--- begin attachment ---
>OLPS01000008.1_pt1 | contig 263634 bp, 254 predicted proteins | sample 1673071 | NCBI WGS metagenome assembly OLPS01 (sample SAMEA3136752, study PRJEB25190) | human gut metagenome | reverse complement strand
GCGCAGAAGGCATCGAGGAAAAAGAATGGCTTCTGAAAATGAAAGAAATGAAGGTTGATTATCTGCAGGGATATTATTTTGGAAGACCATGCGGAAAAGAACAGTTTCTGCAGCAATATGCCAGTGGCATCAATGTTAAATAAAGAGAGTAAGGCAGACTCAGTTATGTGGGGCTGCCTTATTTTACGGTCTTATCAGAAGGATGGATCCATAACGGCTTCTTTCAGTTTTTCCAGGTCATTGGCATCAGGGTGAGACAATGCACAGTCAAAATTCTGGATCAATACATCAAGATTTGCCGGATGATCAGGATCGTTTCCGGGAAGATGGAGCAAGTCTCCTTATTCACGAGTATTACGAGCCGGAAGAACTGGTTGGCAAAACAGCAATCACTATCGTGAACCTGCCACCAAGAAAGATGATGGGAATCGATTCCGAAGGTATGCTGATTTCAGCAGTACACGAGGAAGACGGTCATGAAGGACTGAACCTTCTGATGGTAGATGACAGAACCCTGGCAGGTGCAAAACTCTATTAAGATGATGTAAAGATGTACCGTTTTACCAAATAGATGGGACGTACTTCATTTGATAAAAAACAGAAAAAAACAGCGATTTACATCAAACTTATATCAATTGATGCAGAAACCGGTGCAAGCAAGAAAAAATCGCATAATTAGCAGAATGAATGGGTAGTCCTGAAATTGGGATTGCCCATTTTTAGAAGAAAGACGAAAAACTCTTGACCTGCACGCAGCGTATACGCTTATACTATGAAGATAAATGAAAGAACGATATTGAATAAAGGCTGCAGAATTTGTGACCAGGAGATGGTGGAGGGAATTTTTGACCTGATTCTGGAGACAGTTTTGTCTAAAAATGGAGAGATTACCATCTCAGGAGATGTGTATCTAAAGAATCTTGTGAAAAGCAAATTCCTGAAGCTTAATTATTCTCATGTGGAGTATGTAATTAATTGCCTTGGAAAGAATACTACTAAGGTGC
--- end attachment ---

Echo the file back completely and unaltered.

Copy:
>OLPS01000008.1_pt1 | contig 263634 bp, 254 predicted proteins | sample 1673071 | NCBI WGS metagenome assembly OLPS01 (sample SAMEA3136752, study PRJEB25190) | human gut metagenome | reverse complement strand
GCGCAGAAGGCATCGAGGAAAAAGAATGGCTTCTGAAAATGAAAGAAATGAAGGTTGATTATCTGCAGGGATATTATTTTGGAAGACCATGCGGAAAAGAACAGTTTCTGCAGCAATATGCCAGTGGCATCAATGTTAAATAAAGAGAGTAAGGCAGACTCAGTTATGTGGGGCTGCCTTATTTTACGGTCTTATCAGAAGGATGGATCCATAACGGCTTCTTTCAGTTTTTCCAGGTCATTGGCATCAGGGTGAGACAATGCACAGTCAAAATTCTGGATCAATACATCAAGATTTGCCGGATGATCAGGATCGTTTCCGGGAAGATGGAGCAAGTCTCCTTATTCACGAGTATTACGAGCCGGAAGAACTGGTTGGCAAAACAGCAATCACTATCGTGAACCTGCCACCAAGAAAGATGATGGGAATCGATTCCGAAGGTATGCTGATTTCAGCAGTACACGAGGAAGACGGTCATGAAGGACTGAACCTTCTGATGGTAGATGACAGAACCCTGGCAGGTGCAAAACTCTATTAAGATGATGTAAAGATGTACCGTTTTACCAAATAGATGGGACGTACTTCATTTGATAAAAAACAGAAAAAAACAGCGATTTACATCAAACTTATATCAATTGATGCAGAAACCGGTGCAAGCAAGAAAAAATCGCATAATTAGCAGAATGAATGGGTAGTCCTGAAATTGGGATTGCCCATTTTTAGAAGAAAGACGAAAAACTCTTGACCTGCACGCAGCGTATACGCTTATACTATGAAGATAAATGAAAGAACGATATTGAATAAAGGCTGCAGAATTTGTGACCAGGAGATGGTGGAGGGAATTTTTGACCTGATTCTGGAGACAGTTTTGTCTAAAAATGGAGAGATTACCATCTCAGGAGATGTGTATCTAAAGAATCTTGTGAAAAGCAAATTCCTGAAGCTTAATTATTCTCATGTGGAGTATGTAATTAATTGCCTTGGAAAGAATACTACTAAGGTGC